Mikkelsen said that this is typical for colleges, where “sometimes the woman is so frustrated with having to see her attacker on campus that the victim will drop out or transfer.”

    In a 2005 National Institute of Justice report, Congress delved into the reasons why women condemn themselves to silence rather than oust their attackers. “Campus policies on drug and alcohol abuse have been adopted at three-fourths of the schools studied” the report said. “At more than half of these schools, administrators say these policies inhibit reporting.” Feldman credits the alcohol policies at Indiana University for creating a reporting barrier in her daughter’s rape. “She waited because campus administrators make it very clear that if you’ve been drinking, you better not come back to the dormitory inebriated,” she said.

    “A majority of campus administrators believe that requiring victims to participate in adjudication discourages reporting; about one-third of these schools still have such a policy,” the report said. Requiring the victims to initiate the judicial hearing means “the woman has to deal with her attacker, whereas police initiate judicial hearings for other crimes,” Feldman said. Feldman believes that none of her daughter’s friends will ever report a rape to campus police after witnessing her daughter’s participation in the harrowing judicial process that followed. Feldman’s daughter was so exasperated during the judicial hearing that she asked the administrators present, “What do I need – an eyewitness?”

    Mikkelsen says that this judicial process is beneficial in some ways because it “gives control back to the victim,” but more often, women don’t report because it’s “a traumatic reporting experience where they ask the victim to repeat the story and ask uncomfortable questions and in the end, the attacker might get a slap on the wrists,” she said. “Victims ask themselves, ‘Is it worth going through this if I’m not going to get any justice?”

    A report by the Bureau of Justice in 2002, “Sexual Victimization of Collegiate Women,” found that 48.8 percent of women who were raped did not consider it rape. “Given the extent of non-stranger rape on campus, it is no surprise that the majority of victimized women do not define their experience as rape,” the report said. Organizations obtain data for underreporting by surveying people.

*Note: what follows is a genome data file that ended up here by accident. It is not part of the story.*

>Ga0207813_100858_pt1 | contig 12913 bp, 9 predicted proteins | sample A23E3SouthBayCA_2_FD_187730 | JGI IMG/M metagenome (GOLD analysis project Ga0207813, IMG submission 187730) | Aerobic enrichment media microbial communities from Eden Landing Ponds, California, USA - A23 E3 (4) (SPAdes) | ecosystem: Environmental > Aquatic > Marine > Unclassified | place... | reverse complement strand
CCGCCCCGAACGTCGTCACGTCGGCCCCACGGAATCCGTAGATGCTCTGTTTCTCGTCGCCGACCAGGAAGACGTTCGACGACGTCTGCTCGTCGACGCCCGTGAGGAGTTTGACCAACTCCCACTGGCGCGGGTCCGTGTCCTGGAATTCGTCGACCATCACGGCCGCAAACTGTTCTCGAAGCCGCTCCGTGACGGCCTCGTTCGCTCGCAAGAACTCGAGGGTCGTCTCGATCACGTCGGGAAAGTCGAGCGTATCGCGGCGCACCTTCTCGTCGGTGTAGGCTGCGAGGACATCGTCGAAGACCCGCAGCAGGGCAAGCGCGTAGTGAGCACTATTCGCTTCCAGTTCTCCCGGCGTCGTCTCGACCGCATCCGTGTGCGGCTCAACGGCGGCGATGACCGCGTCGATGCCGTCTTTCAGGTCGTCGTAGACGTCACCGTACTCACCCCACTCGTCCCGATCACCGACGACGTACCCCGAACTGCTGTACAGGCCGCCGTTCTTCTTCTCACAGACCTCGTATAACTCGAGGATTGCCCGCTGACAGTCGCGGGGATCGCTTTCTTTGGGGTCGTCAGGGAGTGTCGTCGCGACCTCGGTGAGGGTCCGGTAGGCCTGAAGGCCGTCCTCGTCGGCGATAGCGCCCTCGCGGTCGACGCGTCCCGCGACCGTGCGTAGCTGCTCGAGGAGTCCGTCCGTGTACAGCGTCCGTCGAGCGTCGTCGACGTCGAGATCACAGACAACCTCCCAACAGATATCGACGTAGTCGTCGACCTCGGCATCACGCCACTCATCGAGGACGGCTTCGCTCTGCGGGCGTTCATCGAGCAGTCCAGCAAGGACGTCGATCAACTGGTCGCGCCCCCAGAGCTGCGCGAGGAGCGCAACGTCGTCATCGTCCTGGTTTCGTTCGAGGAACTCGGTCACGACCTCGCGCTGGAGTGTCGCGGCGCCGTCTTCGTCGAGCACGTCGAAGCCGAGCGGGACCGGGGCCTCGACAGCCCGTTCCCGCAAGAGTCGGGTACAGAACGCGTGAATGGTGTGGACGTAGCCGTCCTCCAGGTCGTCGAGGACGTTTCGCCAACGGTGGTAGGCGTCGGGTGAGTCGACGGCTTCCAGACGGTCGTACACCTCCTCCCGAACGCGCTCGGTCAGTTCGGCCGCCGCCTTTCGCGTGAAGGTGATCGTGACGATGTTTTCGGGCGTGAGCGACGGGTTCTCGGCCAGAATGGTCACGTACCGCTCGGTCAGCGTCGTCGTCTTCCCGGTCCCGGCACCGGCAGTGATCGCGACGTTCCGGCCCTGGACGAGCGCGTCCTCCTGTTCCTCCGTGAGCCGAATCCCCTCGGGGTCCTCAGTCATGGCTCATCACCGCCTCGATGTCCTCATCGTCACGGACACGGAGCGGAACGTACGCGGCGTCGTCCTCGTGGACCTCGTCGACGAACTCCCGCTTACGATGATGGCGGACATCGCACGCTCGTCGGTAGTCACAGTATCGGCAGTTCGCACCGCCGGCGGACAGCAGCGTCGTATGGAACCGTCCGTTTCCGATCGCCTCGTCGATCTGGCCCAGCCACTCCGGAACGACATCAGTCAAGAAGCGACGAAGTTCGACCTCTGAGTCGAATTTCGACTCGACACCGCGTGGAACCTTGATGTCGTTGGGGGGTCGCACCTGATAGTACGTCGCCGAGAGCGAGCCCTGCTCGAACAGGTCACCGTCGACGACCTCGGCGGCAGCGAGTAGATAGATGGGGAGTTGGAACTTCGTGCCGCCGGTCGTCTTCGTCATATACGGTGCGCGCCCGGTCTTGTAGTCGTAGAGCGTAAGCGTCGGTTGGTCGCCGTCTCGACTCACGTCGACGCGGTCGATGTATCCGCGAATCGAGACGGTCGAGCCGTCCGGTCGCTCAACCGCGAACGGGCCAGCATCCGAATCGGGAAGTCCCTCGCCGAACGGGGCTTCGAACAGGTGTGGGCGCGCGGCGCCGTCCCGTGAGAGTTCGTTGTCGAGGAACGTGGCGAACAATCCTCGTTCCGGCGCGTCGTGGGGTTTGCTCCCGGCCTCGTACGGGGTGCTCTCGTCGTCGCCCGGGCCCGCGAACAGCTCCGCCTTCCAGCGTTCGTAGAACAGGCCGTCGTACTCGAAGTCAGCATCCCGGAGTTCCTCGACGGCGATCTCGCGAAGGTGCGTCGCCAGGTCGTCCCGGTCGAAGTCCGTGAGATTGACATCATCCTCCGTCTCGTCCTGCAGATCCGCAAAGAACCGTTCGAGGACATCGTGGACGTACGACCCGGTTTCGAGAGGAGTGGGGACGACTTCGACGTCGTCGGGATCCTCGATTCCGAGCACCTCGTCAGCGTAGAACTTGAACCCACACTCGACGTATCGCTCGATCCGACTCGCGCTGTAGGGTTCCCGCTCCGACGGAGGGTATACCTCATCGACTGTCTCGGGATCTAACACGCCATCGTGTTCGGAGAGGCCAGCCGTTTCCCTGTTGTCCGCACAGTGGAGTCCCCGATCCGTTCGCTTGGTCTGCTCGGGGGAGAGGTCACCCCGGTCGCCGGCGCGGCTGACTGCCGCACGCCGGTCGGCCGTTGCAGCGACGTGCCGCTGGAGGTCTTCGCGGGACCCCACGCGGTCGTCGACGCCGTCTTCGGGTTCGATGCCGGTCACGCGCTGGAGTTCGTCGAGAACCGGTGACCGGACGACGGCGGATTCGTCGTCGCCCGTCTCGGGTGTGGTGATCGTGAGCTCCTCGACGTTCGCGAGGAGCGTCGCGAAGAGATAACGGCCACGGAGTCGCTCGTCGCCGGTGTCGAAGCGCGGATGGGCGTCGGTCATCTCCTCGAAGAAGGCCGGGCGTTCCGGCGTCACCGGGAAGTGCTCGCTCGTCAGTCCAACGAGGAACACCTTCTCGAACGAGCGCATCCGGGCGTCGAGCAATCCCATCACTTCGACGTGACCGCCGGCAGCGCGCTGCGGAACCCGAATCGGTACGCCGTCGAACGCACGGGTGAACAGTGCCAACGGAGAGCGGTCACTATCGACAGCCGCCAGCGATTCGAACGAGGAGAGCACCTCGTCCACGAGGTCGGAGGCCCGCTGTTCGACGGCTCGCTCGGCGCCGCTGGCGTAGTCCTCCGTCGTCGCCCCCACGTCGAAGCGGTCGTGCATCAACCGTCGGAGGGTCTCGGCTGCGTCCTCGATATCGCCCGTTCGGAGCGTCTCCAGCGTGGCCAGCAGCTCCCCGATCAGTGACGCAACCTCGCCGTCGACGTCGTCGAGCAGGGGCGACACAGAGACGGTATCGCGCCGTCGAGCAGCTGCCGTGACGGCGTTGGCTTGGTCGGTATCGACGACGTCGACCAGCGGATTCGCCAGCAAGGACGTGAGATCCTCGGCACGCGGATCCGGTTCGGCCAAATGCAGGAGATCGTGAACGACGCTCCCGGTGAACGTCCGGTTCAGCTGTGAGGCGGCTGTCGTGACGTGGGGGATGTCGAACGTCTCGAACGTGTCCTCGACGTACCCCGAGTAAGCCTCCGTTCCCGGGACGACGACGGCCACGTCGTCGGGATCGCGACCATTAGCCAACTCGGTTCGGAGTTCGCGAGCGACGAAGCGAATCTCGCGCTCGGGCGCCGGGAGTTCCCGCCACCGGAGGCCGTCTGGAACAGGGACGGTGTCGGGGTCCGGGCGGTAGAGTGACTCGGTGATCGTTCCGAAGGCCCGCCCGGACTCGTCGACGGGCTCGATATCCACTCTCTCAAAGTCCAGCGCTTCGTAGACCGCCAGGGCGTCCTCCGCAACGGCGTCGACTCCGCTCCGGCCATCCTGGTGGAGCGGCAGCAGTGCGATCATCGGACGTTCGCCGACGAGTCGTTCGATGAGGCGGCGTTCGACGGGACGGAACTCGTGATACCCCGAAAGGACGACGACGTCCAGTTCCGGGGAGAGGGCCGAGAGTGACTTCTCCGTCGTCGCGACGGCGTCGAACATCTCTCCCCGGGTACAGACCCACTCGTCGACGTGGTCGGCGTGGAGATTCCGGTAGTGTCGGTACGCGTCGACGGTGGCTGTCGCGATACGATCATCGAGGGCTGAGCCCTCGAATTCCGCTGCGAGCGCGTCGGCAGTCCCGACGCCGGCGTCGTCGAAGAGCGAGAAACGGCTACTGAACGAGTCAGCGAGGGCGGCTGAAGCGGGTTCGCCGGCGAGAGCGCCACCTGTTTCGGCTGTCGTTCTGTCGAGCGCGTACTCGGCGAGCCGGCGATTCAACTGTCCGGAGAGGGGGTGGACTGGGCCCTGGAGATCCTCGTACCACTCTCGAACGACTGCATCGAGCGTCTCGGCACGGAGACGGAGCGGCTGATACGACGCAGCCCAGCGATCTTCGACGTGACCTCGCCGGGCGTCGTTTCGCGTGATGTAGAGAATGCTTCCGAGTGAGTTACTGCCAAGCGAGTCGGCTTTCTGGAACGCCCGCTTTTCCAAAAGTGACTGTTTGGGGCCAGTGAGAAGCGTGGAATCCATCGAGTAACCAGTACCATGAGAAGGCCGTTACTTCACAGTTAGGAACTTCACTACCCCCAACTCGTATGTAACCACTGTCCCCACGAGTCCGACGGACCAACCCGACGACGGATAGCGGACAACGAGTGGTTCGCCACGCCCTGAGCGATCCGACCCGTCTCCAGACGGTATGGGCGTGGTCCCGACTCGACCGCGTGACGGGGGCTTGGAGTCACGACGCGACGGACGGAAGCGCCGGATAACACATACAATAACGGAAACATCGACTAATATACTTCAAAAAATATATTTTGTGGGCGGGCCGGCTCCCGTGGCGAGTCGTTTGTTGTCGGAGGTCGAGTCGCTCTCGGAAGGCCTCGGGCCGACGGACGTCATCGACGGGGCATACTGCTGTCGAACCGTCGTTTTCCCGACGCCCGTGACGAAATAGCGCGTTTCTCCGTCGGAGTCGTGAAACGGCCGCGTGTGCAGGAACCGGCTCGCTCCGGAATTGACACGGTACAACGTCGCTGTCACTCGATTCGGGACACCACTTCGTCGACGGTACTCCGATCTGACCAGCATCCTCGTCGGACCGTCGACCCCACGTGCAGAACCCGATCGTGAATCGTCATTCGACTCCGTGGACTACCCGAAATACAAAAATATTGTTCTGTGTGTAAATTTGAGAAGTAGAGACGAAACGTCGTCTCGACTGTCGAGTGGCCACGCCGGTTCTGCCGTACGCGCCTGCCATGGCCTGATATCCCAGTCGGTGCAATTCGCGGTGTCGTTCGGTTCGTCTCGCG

Feldman’s daughter fell into this category immediately following her rape. “It took a few conversations with a friend for her to realize that it was rape,” says Feldman.

    Feldman asserts that victims experiencing shock and blaming themselves works in favor of protecting the university’s reputation. “Often campuses don’t take alleged crimes very seriously,” Mikkelsen said.

    Because of her dissatisfaction with how the university police handled the situation, Feldman filed a civil rights complaint with the U.S. Department of Education, citing that the school failed to provide a safe environment for her daughter to pursue an education. The complaint was unsuccessful because the Department of Education “didn’t find enough evidence of any wrongdoing by the university.”

    “It’s a little vicious merry-go-round we’re on,” Feldman says.

    Because acquaintance rapes are the most common, the alarm buttons placed around college campuses give visiting parents a false sense of security about the dangers rapists pose. “The idea that it’s a stranger that pulls you into the bushes is a big fallacy,” says Feldman. “The reality is that the dorms need to be safer.” Women who live on campus are at a higher risk for sexual assault than commuters, according to the National Institute of Justice.

    There is a debate over whether there is a higher rate of victimization for students attending college. Some students found that this is true while others have not. Mikkelsen notes that the most common age group for sexual assault falls between 18-24 year olds and 40 percent of women in this age group attend college.